Clinical Psychologist

    If you are wondering how to become a clinical psychologist, below are tips and advice on training for and beginning careers in this area of psychology, as well as social services job prospects in the UK.

    The Job Description
    Clinical psychologists use scientific knowledge, counselling and therapy to help people make positive changes to their thinking and behaviour. They aim to understand their clients’ thoughts and actions and work with them to manage or overcome their condition.

    As a clinical psychologist, you would work with people with psychological difficulties such as:

    behavioural difficulties
    eating disorders
    relationship problems
    learning disabilities.
    You could specialise and work with a particular group, such as children, young offenders or older adults.

    To make a clinical assessment of your clients’ needs, you would use a range of techniques including:

    psychometric tests
    direct observation of behaviour.
    After an assessment, you would decide on the most appropriate form of treatment, which can include counselling, therapy and advice. Sometimes you would also provide counselling and support to carers. During treatment, you would apply your understanding of psychological research and theory to help your clients, and you would contribute to this area by carrying out research and evaluating treatment programmes.

    You would work closely with other professionals such as doctors and probation officers to achieve specific goals with your clients, for example, rehabilitating an offender into the community. With experience, you could be involved in producing legal reports and acting as an expert witness in court.

    Person Specification
    The key personal attributes of good clinical psychology professionals include:

    excellent communication skills
    the ability to relate to a wide range of people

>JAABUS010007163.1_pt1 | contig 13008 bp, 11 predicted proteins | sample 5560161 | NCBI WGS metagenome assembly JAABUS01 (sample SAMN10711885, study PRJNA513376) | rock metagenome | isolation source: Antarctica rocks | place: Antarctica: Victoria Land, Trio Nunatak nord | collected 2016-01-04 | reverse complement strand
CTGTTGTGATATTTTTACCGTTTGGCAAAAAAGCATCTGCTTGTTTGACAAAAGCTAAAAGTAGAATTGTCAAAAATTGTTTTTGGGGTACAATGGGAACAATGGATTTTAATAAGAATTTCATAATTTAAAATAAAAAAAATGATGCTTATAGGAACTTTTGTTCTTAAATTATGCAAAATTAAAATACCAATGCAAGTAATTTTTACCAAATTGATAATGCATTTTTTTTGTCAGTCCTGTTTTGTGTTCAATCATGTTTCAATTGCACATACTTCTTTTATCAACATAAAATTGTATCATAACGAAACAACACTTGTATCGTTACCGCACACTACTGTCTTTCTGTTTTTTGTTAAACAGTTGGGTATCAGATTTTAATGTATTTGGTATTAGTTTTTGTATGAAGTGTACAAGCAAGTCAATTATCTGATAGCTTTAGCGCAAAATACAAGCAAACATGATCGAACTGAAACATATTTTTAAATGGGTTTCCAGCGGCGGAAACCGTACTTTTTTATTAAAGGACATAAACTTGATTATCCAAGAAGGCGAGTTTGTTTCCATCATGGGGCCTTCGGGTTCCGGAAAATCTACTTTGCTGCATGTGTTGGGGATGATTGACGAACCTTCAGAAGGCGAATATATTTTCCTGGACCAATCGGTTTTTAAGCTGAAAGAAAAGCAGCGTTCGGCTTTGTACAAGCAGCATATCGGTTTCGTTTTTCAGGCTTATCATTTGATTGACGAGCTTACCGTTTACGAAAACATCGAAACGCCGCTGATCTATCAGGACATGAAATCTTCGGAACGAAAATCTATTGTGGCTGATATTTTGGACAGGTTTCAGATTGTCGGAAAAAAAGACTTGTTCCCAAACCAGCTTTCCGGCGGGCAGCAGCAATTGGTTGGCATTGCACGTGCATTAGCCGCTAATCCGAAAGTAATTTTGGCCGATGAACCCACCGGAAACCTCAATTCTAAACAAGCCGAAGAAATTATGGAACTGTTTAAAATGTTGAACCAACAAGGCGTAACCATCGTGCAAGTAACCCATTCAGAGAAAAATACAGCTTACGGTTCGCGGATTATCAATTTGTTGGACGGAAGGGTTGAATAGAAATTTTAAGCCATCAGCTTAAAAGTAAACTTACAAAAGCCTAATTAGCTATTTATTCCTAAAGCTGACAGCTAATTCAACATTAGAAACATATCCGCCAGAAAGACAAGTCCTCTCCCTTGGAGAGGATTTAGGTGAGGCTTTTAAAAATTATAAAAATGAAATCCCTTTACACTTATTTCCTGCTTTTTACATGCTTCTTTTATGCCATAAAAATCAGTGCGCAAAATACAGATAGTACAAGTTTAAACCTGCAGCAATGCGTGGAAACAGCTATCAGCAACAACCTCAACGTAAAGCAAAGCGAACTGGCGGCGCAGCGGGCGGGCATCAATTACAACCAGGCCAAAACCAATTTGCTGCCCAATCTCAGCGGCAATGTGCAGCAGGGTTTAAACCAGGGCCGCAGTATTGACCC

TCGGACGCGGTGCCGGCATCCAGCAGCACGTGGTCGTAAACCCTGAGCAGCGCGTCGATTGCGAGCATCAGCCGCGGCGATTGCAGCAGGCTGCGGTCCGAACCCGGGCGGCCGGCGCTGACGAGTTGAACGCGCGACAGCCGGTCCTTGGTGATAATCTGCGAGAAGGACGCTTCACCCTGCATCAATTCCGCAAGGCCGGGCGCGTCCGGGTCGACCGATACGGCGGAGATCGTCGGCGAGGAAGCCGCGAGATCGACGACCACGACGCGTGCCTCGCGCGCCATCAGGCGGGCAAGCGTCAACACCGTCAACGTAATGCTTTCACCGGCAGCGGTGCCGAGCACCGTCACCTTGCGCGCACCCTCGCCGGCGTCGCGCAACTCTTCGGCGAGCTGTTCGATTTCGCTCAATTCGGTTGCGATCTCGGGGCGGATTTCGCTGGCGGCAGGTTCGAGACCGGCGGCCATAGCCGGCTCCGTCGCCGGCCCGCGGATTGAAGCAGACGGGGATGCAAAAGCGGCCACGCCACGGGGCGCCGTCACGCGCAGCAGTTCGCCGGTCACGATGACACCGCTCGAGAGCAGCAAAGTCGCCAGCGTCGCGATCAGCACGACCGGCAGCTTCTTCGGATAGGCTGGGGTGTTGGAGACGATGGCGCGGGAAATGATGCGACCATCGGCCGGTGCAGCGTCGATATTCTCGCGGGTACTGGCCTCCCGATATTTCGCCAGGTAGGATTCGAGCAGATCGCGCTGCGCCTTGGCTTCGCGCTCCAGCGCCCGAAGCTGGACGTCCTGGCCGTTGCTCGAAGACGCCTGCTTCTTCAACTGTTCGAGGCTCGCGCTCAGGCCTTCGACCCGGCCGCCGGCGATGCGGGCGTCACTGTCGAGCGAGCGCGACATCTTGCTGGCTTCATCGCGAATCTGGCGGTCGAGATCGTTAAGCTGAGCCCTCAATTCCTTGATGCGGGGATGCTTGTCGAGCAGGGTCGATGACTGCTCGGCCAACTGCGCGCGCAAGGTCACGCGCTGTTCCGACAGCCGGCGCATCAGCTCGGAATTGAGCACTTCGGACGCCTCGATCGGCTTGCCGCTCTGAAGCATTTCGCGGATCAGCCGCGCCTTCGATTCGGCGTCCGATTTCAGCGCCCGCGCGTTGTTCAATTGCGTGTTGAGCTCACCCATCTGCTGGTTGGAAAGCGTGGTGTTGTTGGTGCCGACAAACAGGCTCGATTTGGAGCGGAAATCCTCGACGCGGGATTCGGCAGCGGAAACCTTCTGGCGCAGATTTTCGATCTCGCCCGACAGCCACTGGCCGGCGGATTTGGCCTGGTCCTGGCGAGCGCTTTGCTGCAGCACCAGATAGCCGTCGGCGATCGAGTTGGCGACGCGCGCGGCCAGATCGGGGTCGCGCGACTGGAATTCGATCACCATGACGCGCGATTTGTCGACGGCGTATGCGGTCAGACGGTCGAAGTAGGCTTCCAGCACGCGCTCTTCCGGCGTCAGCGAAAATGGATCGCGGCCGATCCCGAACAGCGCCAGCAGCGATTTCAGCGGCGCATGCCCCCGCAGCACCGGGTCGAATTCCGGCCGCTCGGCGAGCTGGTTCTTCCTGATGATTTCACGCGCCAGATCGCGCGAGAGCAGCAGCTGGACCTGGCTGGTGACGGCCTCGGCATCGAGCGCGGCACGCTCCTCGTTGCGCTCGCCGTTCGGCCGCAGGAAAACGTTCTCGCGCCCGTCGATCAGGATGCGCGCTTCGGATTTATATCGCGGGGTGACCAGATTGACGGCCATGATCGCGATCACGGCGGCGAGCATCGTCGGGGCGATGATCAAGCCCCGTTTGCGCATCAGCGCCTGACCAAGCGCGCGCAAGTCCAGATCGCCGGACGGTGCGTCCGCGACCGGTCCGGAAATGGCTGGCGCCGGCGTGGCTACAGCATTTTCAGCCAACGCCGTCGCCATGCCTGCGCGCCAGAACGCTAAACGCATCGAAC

an interest in how people behave, their abilities and temperaments
    good problem solving skills and a logical approach
    the ability to act in the client’s best interests and maintain confidentiality
    a sympathetic and patient manner
    a responsible attitude and the ability to maintain a professional distance
    the ability to work alone and as part of a team with other professionals
    an accurate and methodical approach, especially when gathering and using data
    computer skills.

    How to become a clinical psychologist
    The first step to becoming a clinical psychologist is to take a psychology degree accredited by the British Psychological Society (BPS). When choosing a course, you need to make sure it is recognised as the Graduate Basis for Registration (GBR) with the BPS.

    You can find a full list of accredited courses on the BPS website.

    The entry requirements for an approved degree in psychology are likely to include five GCSEs (A-C), plus three A levels. Exact requirements will vary depending on the college or university, but relevant A level subjects include:

    social sciences
    If you are a graduate with a degree in a subject other than psychology, you can achieve GBR by completing a BPS approved conversion course, or by sitting the BPS Qualifying Exam. Please check the BPS website, or contact them for further details.

    Many employers will prefer you to be registered with the BPS as a Chartered Clinical Psychologist. Having chartered status is not, however, a legal requirement. Check the BPS website for details.

    Relevant experience